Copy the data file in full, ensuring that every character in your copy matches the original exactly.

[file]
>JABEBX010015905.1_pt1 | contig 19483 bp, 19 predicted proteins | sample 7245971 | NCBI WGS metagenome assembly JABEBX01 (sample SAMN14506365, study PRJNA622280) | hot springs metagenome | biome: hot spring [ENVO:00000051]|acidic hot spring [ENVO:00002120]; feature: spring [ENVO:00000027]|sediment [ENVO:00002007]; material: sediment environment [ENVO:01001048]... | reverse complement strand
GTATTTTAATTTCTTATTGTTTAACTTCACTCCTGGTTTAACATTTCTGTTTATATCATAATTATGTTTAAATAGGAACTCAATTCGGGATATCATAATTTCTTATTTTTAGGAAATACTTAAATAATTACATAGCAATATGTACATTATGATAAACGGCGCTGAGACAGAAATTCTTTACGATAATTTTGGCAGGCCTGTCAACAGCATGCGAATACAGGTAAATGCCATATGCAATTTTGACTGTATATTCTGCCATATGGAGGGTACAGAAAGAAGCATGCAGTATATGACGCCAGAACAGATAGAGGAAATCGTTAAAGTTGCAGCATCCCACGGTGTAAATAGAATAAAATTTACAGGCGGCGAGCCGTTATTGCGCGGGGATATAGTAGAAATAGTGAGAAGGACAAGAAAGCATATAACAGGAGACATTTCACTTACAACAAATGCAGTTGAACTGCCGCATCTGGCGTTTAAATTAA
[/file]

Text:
>JABEBX010015905.1_pt1 | contig 19483 bp, 19 predicted proteins | sample 7245971 | NCBI WGS metagenome assembly JABEBX01 (sample SAMN14506365, study PRJNA622280) | hot springs metagenome | biome: hot spring [ENVO:00000051]|acidic hot spring [ENVO:00002120]; feature: spring [ENVO:00000027]|sediment [ENVO:00002007]; material: sediment environment [ENVO:01001048]... | reverse complement strand
GTATTTTAATTTCTTATTGTTTAACTTCACTCCTGGTTTAACATTTCTGTTTATATCATAATTATGTTTAAATAGGAACTCAATTCGGGATATCATAATTTCTTATTTTTAGGAAATACTTAAATAATTACATAGCAATATGTACATTATGATAAACGGCGCTGAGACAGAAATTCTTTACGATAATTTTGGCAGGCCTGTCAACAGCATGCGAATACAGGTAAATGCCATATGCAATTTTGACTGTATATTCTGCCATATGGAGGGTACAGAAAGAAGCATGCAGTATATGACGCCAGAACAGATAGAGGAAATCGTTAAAGTTGCAGCATCCCACGGTGTAAATAGAATAAAATTTACAGGCGGCGAGCCGTTATTGCGCGGGGATATAGTAGAAATAGTGAGAAGGACAAGAAAGCATATAACAGGAGACATTTCACTTACAACAAATGCAGTTGAACTGCCGCATCTGGCGTTTAAATTAA